Every beginning astronomer has to grapple with the topsy-turvy topic of image orientation in the telescope. Depending on the type of telescope and whether or not it is used in combination with a star diagonal, the image you see may be either upside-down, backwards, rotated, or normally oriented.
For most astronomical observing, it makes little difference if an object is seen upside-down or at an otherwise odd angle (after all, there's no "right side up" in space!). However, for terrestrial viewing you certainly don't want to see everthing upside-down. And when stargazing, it's hard to compare what you're seeing to your star chart if the image is inverted or flopped. Let's sort out the different image orientations seen through different types of telescopes, and see how diagonals figure in the equation.
Refractor and Cassegrain telescopes, when used without a diagonal (which isn't usually the case), produce an inverted (upside-down) image. The view in Newtonian reflectors is also inverted, or rotated at an angle depending on the eyepiece angle with respect to vertical. Straight-through finder scopes also invert the field of view. If you?re using a star chart, all you have to do is turn it upside down to match the view through the eyepiece.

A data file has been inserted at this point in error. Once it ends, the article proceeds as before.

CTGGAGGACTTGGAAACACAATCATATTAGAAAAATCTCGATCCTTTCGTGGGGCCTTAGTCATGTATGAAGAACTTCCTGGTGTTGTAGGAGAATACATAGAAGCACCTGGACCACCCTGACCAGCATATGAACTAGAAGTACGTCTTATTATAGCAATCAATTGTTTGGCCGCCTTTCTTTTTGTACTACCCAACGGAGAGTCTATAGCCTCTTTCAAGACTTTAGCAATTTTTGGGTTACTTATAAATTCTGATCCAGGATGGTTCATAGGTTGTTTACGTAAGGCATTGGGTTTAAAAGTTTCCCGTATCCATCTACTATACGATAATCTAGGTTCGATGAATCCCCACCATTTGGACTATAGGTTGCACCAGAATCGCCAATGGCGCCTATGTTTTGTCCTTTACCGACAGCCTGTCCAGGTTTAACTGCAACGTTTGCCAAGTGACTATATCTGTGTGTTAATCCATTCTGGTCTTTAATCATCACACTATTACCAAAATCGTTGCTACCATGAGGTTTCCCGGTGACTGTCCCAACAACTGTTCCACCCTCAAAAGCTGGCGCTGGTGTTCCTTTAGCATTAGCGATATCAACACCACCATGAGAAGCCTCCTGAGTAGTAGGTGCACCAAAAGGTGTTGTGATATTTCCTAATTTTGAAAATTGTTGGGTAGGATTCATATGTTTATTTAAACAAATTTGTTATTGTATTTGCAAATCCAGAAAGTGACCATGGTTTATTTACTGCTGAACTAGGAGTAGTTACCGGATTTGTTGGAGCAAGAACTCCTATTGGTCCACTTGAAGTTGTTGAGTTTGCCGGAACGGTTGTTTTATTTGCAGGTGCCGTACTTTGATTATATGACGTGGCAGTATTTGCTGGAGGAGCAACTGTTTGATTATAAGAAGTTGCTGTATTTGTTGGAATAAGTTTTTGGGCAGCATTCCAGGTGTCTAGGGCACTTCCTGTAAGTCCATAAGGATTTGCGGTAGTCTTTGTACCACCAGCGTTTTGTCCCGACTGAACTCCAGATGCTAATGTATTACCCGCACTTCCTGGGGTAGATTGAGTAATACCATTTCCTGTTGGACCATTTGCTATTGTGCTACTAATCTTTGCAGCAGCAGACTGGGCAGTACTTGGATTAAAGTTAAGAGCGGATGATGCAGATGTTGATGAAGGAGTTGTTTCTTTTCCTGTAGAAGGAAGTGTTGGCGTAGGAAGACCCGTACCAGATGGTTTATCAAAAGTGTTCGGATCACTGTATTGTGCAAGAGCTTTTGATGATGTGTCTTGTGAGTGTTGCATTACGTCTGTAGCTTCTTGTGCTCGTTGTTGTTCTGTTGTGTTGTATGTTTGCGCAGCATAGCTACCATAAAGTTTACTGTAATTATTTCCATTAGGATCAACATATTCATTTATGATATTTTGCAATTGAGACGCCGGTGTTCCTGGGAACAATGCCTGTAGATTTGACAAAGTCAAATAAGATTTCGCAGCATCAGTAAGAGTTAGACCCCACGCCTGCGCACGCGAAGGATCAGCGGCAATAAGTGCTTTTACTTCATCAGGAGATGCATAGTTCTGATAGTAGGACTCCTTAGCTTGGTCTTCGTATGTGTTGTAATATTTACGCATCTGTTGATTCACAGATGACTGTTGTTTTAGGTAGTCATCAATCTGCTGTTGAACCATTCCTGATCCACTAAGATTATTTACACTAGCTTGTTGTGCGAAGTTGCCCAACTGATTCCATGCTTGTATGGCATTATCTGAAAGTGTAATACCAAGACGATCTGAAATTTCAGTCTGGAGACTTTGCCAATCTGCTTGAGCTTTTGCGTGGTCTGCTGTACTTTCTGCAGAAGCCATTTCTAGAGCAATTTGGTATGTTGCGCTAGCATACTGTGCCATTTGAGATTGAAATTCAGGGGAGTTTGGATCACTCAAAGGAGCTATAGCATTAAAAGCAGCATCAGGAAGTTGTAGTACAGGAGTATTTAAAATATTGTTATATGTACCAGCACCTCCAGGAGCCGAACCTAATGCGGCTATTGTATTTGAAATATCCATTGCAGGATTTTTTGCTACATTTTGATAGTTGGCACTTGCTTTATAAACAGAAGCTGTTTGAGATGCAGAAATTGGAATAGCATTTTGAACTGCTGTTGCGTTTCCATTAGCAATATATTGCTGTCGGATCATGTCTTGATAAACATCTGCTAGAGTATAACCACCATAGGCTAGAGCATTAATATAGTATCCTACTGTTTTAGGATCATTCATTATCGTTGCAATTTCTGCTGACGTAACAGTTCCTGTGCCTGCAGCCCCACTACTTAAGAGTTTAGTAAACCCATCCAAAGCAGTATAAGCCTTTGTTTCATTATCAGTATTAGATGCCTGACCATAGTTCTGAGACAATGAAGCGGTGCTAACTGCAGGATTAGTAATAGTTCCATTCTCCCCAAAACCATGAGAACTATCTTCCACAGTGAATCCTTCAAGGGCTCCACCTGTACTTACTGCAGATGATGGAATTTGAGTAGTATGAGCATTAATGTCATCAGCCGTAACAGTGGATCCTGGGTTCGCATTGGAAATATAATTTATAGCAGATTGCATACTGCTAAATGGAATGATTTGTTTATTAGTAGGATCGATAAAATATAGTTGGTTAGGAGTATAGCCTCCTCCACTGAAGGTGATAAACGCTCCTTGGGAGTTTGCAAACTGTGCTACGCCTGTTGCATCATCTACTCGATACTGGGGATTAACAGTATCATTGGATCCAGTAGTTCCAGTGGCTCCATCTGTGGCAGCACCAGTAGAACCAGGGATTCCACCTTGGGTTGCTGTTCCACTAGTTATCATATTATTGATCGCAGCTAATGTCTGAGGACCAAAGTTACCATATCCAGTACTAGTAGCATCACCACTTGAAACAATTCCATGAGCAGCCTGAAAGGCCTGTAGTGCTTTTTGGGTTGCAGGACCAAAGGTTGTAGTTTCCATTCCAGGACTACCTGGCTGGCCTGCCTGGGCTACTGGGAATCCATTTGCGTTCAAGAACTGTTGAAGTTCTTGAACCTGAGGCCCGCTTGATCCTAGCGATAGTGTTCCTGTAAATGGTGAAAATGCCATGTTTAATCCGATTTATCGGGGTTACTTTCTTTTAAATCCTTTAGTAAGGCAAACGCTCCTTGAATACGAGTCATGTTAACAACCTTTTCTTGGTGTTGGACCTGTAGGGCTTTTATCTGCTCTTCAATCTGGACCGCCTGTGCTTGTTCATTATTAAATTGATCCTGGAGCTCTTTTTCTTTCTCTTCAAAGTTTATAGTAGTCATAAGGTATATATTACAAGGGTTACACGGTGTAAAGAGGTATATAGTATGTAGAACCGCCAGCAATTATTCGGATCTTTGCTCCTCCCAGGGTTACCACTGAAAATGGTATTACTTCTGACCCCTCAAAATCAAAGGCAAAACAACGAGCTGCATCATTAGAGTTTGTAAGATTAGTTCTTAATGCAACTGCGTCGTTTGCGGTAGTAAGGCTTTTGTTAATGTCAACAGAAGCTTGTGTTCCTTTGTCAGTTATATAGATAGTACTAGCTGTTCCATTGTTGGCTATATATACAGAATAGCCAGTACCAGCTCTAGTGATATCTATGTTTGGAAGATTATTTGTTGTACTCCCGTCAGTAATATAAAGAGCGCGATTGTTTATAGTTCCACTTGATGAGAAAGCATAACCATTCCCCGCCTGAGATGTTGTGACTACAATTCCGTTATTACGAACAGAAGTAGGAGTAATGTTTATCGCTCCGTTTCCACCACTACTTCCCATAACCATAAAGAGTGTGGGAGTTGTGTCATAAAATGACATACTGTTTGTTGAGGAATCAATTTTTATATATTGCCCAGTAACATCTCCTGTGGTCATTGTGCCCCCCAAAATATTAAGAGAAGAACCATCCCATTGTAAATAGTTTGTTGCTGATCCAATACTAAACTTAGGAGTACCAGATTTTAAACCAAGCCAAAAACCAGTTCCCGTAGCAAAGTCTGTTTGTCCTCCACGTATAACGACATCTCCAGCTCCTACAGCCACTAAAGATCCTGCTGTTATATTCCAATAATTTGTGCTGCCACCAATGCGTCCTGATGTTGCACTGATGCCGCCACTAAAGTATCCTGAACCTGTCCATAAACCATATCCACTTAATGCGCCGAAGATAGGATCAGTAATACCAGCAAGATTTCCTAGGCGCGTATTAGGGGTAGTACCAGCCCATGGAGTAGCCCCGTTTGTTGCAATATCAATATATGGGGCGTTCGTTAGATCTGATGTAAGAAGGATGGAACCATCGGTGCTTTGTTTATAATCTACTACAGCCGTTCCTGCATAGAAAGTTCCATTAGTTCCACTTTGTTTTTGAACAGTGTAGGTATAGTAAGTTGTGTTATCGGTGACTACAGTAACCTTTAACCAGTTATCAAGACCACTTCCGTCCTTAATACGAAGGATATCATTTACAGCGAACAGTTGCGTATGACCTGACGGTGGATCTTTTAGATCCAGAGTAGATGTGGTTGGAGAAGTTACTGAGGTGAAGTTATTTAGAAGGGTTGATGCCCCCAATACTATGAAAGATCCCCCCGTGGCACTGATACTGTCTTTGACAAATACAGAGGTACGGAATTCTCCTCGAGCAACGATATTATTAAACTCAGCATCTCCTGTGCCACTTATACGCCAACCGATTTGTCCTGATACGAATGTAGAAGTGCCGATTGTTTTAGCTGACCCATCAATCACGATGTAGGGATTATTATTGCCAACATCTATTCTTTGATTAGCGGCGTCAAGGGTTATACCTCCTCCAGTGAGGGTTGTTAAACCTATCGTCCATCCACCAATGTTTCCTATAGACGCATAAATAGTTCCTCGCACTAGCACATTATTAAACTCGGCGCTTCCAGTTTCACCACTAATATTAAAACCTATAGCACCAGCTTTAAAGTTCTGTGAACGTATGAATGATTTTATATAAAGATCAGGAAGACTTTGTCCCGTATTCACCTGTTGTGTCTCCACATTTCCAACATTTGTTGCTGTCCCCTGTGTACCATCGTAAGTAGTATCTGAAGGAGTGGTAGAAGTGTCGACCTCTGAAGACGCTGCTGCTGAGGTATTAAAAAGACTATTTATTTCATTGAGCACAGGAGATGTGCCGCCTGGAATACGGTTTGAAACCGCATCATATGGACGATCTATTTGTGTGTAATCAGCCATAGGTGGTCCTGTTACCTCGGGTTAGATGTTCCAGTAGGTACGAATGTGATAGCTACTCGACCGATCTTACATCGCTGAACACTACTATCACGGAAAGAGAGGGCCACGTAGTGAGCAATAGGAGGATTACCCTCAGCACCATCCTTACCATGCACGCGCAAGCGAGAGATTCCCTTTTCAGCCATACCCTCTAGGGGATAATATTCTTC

Refractor or Cassegrain telescopes used in combination with a standard 90 degree "star diagonal" will provide a right-side-up, but backwards (mirror-reversed), image. Using a star chart is difficult; you have to read it from the back, or do the mental gymnastics to flip the image in the eyepiece left to right to match the chart.
Fortunately, there are special "erect-image" or "correct-image" prism diagonals available that solve the problem, providing a correctly oriented view. Porro prisms (classical erecting prisms) provide correct images while allowing viewing straight through the scope. They do not work with Newtonian reflectors, however.